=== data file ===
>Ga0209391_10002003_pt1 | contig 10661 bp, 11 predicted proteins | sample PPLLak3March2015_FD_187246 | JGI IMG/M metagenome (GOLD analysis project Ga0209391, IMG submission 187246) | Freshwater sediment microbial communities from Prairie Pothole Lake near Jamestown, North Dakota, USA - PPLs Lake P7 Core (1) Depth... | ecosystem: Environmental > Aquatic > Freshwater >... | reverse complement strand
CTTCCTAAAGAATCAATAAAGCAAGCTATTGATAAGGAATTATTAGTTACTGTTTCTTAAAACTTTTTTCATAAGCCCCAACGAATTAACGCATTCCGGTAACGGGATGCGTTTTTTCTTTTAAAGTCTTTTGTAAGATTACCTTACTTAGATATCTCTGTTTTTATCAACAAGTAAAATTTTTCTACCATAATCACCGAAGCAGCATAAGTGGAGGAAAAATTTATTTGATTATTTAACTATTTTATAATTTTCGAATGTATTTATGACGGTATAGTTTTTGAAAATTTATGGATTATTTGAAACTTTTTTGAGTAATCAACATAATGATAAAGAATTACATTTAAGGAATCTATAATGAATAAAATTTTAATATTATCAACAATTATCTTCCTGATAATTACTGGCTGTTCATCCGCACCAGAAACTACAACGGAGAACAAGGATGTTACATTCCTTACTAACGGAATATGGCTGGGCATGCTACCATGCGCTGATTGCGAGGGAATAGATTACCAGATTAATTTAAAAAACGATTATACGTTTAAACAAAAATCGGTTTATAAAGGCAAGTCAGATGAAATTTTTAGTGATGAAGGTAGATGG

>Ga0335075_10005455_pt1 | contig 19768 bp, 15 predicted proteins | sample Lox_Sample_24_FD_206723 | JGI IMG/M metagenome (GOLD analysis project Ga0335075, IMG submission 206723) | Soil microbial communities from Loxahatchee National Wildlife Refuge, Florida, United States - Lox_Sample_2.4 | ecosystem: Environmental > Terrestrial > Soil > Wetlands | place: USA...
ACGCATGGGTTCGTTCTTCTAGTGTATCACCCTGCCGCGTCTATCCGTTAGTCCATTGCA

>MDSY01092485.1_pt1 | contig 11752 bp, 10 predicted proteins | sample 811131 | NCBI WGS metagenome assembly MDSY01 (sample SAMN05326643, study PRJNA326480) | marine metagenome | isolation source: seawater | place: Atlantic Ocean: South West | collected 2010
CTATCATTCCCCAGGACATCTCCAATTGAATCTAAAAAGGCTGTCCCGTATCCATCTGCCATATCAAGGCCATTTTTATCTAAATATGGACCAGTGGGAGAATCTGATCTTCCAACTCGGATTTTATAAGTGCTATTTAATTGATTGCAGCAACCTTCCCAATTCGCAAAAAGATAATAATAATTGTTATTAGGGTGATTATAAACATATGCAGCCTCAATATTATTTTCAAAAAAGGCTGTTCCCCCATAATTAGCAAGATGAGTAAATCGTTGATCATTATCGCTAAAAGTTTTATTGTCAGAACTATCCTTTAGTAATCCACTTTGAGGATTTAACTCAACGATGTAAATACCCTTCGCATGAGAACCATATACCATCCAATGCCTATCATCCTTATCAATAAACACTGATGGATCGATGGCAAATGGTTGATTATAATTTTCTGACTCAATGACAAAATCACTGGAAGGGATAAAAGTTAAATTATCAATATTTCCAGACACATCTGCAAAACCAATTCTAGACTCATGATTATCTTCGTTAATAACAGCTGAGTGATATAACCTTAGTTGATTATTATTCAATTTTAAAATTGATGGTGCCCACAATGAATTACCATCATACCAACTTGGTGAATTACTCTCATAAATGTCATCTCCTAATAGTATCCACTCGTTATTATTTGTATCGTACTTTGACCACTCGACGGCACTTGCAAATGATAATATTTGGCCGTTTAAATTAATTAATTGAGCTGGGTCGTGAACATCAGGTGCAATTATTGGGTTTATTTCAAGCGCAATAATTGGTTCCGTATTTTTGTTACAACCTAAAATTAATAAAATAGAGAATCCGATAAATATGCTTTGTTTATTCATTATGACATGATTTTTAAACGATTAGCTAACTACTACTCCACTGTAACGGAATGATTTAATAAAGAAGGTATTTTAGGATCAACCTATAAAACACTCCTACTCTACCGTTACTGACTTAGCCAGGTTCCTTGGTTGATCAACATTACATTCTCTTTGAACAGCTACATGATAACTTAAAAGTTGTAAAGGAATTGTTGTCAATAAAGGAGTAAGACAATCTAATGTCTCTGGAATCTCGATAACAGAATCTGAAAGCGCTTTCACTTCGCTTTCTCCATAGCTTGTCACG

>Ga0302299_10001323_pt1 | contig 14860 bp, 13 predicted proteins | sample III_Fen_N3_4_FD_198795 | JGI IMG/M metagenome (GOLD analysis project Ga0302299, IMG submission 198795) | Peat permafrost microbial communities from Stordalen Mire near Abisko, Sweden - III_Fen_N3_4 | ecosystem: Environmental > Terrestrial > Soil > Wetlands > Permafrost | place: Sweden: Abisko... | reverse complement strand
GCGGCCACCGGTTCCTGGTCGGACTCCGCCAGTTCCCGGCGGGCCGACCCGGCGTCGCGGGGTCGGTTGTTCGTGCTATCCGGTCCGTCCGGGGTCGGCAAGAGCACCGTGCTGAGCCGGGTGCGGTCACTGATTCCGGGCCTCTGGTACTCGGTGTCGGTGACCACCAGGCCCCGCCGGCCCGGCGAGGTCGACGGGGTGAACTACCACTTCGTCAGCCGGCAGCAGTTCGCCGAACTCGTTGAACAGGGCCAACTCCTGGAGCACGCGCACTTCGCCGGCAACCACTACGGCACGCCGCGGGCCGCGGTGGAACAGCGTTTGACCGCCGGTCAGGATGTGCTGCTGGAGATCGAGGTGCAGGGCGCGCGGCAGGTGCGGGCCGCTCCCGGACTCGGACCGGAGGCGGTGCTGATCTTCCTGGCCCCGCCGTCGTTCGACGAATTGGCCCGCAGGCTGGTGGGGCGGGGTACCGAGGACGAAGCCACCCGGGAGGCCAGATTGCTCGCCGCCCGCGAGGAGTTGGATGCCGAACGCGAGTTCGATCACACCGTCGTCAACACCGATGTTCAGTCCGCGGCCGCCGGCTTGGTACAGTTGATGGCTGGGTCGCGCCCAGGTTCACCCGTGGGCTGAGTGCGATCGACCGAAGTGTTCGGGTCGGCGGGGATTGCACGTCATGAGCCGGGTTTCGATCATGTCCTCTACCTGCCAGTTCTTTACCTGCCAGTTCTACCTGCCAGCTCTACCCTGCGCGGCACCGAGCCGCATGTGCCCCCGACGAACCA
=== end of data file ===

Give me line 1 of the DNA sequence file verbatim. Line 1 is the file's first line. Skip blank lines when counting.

>Ga0209391_10002003_pt1 | contig 10661 bp, 11 predicted proteins | sample PPLLak3March2015_FD_187246 | JGI IMG/M metagenome (GOLD analysis project Ga0209391, IMG submission 187246) | Freshwater sediment microbial communities from Prairie Pothole Lake near Jamestown, North Dakota, USA - PPLs Lake P7 Core (1) Depth... | ecosystem: Environmental > Aquatic > Freshwater >... | reverse complement strand